SEOUL, South Korea — Get ready. North Korea’s fourth nuclear test may be upon us.
There’s been an uptick in activity at the underground test site at Punggye-ri, in the garrison kingdom’s desolate and remote northeast, Yonhap reports. The movements could signify preparations to detonate a nuclear weapon in the run-up to President Barack Obama’s visit to South Korea, slated for Friday and Saturday.
Yonhap cited an anonymous South Korean military official, who said that American and South Korean forces have been closely monitoring the movements in the area.
It’s still unclear whether North Korea really plans to move forward with a test. The state mouthpiece has slammed the US president’s upcoming visit, describing it as a provocation.
Obama’s visit is a “reactionary and extremely dangerous act bringing the dark clouds of a nuclear arms race,” Pyongyang's official newspaper, Rodong Sinmun, quoted a Foreign Ministry representative as saying.
“If the US continually tries to sacrifice our national profit then in the end a negative outcome would emerge for the US regime, too,” the official said, according to the newspaper.
This blustering talk comes after North and South Korea raised the military throttle in recent weeks, with the two neighbors exchanging hundreds of artillery rounds across their disputed western sea border on March 31.
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That incident conjured up memories of November 2010, when the North lobbed projectiles at the South Korean island of Yeonpyeong, killing four. Front-line South Korean residents were evacuated and huddled into shelters on March 31 as a precaution.
Of course, the hermit kingdom is known for its rambunctious threats, slinging rhetorical mud whenever the United Nations ratchets up sanctions and when Washington and Seoul kick off joint military exercises each year.
But over the past month, those threats have materialized into an actual exchange of fire into the ocean and ominous talk of a “nuclear arms race.”
Experts say that North Korea, despite its limited nuclear program, is hinting at a future moment when it could place a nuclear warhead on a missile. The development would give Pyongyang more leverage in future negotiations to extract aid and cash from its neighbors.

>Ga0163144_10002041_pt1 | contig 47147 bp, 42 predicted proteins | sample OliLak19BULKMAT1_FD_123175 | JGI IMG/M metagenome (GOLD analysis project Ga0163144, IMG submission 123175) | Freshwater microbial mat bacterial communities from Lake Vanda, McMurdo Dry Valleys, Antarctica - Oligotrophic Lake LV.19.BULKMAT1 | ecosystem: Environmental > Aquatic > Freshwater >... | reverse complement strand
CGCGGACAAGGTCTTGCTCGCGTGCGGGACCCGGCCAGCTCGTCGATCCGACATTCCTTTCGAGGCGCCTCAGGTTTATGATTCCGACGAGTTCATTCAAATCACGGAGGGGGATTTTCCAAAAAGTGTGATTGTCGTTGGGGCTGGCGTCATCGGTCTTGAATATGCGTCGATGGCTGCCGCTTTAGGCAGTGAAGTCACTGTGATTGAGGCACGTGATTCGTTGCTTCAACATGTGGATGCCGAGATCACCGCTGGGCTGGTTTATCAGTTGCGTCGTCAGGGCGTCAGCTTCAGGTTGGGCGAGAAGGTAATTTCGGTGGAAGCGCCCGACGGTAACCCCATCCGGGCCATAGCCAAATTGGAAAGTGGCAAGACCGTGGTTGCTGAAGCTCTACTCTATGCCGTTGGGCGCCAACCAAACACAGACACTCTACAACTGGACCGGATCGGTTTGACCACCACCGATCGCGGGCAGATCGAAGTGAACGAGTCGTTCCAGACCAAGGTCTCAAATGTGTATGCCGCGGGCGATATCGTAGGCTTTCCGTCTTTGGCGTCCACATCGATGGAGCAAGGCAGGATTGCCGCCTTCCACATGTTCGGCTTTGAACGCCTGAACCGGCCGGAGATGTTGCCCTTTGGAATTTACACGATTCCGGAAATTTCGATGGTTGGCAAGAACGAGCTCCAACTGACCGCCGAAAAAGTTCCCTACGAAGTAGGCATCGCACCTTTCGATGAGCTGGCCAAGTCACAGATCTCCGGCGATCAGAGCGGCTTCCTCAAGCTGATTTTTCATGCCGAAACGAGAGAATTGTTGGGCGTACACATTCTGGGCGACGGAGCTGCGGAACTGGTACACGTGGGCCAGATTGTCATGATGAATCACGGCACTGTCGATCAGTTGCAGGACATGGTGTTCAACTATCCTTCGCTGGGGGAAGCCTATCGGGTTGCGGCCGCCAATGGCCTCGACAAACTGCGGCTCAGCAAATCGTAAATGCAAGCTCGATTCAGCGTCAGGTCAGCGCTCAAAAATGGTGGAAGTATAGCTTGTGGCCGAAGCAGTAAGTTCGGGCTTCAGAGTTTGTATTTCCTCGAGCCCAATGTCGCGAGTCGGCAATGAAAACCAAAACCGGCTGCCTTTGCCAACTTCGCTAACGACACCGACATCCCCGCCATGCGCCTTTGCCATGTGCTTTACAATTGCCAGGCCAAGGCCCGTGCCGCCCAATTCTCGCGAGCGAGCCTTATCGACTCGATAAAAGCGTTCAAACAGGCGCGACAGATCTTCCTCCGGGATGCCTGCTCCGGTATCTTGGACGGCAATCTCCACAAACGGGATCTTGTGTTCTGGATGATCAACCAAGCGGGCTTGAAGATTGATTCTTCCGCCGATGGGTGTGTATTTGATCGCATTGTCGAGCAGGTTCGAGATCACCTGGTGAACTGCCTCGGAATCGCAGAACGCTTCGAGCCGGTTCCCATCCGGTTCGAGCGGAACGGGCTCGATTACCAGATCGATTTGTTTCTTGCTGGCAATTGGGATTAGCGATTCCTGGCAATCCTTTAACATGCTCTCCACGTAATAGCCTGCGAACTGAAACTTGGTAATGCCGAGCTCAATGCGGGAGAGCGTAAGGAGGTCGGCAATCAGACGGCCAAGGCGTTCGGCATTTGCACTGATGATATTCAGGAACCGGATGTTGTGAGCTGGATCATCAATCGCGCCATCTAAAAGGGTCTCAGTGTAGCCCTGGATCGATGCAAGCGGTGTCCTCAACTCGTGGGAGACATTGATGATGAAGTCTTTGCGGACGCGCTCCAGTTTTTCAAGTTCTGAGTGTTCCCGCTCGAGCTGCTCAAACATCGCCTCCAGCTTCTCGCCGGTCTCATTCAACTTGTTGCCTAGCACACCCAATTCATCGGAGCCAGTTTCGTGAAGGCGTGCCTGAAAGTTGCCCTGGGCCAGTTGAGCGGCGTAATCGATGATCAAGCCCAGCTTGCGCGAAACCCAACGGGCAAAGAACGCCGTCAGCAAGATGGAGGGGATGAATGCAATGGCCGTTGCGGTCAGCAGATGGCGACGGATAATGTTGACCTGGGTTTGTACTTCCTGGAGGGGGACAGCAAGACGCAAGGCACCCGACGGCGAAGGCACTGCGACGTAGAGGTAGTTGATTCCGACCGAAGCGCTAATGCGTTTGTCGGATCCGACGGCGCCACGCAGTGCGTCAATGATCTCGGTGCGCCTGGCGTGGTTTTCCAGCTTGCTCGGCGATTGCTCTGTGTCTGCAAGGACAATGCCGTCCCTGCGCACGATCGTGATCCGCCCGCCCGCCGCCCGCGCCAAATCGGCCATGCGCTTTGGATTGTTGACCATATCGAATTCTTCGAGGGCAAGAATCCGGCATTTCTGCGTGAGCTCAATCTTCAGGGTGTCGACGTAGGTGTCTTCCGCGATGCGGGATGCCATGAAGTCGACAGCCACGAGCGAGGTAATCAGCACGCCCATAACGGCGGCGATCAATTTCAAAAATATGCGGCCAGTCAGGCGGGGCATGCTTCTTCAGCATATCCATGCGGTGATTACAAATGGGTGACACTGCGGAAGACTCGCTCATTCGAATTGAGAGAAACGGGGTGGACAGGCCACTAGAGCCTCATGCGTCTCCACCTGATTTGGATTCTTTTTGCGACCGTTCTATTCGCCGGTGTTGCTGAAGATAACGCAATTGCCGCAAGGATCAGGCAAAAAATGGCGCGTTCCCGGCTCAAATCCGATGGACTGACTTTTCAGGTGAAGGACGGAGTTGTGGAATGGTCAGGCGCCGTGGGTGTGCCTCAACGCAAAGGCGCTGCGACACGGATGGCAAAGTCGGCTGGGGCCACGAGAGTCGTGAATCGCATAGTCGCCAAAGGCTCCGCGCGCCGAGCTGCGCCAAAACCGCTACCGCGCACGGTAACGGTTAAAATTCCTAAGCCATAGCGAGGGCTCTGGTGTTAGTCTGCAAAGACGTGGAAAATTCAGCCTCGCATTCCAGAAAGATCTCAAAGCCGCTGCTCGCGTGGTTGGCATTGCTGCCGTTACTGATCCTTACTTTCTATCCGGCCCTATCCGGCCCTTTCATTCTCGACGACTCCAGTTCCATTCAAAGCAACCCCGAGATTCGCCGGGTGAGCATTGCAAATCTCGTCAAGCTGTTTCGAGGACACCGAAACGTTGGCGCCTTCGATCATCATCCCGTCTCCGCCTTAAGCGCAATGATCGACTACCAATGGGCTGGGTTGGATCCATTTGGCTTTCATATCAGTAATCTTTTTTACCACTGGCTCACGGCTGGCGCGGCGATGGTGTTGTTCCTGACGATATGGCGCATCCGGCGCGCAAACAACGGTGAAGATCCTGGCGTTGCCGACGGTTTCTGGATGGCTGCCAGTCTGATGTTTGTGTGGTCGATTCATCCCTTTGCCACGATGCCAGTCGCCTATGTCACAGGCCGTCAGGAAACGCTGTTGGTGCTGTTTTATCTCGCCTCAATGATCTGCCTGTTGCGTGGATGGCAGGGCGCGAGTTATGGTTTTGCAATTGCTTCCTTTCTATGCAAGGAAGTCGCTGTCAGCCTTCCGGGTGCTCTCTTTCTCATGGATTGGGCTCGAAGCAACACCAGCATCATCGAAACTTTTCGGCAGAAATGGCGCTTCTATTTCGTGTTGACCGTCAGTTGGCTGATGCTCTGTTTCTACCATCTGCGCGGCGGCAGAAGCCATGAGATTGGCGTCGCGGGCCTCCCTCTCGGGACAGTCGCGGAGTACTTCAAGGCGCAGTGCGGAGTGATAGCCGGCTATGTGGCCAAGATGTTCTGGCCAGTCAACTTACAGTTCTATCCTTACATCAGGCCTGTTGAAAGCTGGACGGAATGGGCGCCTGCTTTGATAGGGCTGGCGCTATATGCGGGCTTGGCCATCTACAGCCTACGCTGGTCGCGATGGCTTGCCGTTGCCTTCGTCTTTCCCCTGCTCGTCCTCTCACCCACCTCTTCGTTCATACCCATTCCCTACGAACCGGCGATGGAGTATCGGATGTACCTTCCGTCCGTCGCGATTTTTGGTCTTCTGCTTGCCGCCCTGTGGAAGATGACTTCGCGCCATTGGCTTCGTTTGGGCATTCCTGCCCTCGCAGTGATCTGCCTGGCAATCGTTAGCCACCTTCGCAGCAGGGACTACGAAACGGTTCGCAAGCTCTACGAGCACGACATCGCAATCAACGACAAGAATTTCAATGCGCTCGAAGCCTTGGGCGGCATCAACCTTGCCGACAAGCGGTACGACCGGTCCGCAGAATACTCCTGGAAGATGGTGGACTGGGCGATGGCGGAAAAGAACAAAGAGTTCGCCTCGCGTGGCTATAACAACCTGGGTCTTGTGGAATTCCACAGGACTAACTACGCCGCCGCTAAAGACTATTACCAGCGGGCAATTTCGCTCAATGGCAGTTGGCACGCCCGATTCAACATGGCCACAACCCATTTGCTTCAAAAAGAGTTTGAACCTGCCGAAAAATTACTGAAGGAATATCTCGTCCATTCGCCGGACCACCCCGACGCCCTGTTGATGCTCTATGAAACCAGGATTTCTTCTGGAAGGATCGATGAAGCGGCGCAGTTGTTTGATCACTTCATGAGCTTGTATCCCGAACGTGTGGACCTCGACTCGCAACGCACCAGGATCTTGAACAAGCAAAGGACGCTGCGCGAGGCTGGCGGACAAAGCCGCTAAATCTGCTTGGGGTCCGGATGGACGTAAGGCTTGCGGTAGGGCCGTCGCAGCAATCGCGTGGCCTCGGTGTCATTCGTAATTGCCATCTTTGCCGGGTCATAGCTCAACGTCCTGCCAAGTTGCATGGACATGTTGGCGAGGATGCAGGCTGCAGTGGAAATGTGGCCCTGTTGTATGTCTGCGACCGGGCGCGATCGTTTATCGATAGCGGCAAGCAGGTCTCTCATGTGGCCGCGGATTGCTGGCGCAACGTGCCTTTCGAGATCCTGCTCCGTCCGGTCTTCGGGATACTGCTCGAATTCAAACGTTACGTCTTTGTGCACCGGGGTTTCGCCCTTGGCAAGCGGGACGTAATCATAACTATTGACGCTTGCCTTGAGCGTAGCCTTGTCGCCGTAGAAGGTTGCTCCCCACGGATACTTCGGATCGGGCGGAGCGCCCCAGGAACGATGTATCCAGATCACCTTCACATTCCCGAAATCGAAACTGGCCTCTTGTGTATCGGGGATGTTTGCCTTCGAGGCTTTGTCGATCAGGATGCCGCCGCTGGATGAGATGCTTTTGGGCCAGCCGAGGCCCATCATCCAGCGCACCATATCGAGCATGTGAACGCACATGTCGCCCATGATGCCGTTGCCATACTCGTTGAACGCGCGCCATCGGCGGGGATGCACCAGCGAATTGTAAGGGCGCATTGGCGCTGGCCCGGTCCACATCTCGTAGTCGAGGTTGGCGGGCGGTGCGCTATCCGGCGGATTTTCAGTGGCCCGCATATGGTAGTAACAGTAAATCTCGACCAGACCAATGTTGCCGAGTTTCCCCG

“North Korea has a proven detonation capacity. The next step is getting the bomb shaped into a warhead that can survive the stresses of flight,” said Robert Kelly, a political science professor at Busan National University in South Korea.
Still, there’s little reason to panic. Most analysts think North Korea hasn’t mastered the technology yet to lob a nuclear-tipped inter-continental ballistic missile (ICBM), a rocket that in theory would be able to hit the US.
A few experts, however, have indicated that North Korea could be closer to achieving this technology than is widely believed. In March 2013, some Pentagon intelligence analysts estimated “with moderate confidence” that North Korea may have succeeded in developing nuclear weapons small enough to attach to missiles.
Recently, the regime has showed off its arsenal of missiles that could reach American military bases in Japan. On March 26, the regime test-fired three mid-range ballistic Rodong missiles, in violation of UN sanctions. The rockets flew off the east coast and fell into the ocean.
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Detonating a test nuclear weapon, on the other hand, won’t be so easy, Kelly explains. “Testing nuclear weapons takes a lot of lead time, so I doubt these sorts of these things are spur of the moment responses to something done by South Korea,” he said.
But pretext for a nuclear test, he added, isn’t hard to come by. “Just wait long enough and you can always find some comment by US or Southern elites to function as an excuse for [North Korea’s] belligerence.”
Since 2006, North Korea has tested three nuclear devices with increasing power and sophistication. “North Korea is a nuclear power — which sucks — but they aren’t going to roll back no matter how much we beat up on them,” Kelly said.
“These tests make sense for them, and we should expect more of them.”